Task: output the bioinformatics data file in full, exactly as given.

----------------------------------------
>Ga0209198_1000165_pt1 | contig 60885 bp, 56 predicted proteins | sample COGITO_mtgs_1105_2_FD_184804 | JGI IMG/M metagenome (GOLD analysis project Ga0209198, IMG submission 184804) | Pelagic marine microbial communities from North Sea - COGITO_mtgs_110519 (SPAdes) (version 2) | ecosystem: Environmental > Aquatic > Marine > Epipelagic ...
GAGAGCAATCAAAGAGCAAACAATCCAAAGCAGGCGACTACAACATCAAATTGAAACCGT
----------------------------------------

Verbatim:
>Ga0209198_1000165_pt1 | contig 60885 bp, 56 predicted proteins | sample COGITO_mtgs_1105_2_FD_184804 | JGI IMG/M metagenome (GOLD analysis project Ga0209198, IMG submission 184804) | Pelagic marine microbial communities from North Sea - COGITO_mtgs_110519 (SPAdes) (version 2) | ecosystem: Environmental > Aquatic > Marine > Epipelagic ...
GAGAGCAATCAAAGAGCAAACAATCCAAAGCAGGCGACTACAACATCAAATTGAAACCGT